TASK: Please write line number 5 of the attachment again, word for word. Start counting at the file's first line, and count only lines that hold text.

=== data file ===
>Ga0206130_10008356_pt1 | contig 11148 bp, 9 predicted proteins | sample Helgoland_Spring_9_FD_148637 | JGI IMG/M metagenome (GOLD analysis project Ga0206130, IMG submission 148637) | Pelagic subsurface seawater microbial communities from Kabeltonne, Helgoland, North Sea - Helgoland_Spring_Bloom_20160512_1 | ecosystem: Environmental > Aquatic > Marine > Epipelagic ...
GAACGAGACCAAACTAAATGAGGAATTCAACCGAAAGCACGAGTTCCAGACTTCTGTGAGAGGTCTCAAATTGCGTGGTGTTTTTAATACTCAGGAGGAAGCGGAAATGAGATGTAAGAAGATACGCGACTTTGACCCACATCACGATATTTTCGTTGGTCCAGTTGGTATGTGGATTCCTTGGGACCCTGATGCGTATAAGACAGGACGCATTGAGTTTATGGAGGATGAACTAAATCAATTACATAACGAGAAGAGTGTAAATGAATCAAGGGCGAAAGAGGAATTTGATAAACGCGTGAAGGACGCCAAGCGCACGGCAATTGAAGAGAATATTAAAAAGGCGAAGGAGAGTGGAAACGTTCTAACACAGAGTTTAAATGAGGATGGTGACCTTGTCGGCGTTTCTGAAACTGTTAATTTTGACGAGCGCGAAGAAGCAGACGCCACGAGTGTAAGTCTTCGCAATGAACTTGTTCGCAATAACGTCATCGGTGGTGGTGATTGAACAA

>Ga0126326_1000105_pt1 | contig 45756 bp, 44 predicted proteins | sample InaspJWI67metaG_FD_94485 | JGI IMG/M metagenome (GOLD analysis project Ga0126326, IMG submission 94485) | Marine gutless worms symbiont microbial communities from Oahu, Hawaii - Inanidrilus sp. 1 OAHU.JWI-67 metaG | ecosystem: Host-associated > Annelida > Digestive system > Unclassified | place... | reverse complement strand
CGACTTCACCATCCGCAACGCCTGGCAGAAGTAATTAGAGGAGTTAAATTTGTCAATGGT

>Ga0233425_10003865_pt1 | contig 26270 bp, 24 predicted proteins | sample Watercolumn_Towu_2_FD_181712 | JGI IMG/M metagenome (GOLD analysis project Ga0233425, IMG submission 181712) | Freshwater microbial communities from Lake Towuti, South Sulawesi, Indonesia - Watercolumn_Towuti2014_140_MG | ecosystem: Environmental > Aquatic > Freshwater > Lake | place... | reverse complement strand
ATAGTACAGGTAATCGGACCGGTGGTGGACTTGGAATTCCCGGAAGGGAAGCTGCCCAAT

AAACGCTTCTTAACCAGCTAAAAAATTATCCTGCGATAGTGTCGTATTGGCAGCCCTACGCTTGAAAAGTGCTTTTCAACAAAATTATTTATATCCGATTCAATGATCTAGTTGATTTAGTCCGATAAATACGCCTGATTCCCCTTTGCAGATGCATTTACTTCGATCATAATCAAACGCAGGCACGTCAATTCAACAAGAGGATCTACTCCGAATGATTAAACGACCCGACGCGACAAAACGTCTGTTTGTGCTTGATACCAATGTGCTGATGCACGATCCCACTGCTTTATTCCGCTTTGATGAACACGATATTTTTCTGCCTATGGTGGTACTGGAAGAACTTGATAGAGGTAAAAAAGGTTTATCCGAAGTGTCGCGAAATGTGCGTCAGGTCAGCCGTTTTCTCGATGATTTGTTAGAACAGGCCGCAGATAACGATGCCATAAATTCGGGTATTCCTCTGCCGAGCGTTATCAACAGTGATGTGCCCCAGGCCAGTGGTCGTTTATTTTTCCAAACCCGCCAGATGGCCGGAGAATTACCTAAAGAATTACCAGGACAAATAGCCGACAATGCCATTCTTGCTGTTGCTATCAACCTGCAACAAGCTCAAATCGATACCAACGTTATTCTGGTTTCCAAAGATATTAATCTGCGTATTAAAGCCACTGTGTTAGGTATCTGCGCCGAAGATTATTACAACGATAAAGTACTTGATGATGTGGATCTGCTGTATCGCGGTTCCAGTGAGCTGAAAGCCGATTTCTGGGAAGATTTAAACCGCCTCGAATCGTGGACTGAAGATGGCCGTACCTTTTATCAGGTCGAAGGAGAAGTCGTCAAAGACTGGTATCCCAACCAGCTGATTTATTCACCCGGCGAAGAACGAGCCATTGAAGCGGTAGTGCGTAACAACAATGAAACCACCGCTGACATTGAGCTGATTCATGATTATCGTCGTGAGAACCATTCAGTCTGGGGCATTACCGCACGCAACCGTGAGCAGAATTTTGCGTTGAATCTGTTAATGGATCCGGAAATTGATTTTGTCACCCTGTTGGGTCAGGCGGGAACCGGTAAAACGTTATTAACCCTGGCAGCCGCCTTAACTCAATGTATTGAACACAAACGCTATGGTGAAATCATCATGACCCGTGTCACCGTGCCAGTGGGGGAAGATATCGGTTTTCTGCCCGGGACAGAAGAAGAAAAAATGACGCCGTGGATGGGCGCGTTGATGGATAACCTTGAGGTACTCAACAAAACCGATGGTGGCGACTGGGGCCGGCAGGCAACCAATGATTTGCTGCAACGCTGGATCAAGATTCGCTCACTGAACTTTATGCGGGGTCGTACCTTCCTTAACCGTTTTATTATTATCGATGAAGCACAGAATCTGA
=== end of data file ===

>Ga0233425_10003865_pt1 | contig 26270 bp, 24 predicted proteins | sample Watercolumn_Towu_2_FD_181712 | JGI IMG/M metagenome (GOLD analysis project Ga0233425, IMG submission 181712) | Freshwater microbial communities from Lake Towuti, South Sulawesi, Indonesia - Watercolumn_Towuti2014_140_MG | ecosystem: Environmental > Aquatic > Freshwater > Lake | place... | reverse complement strand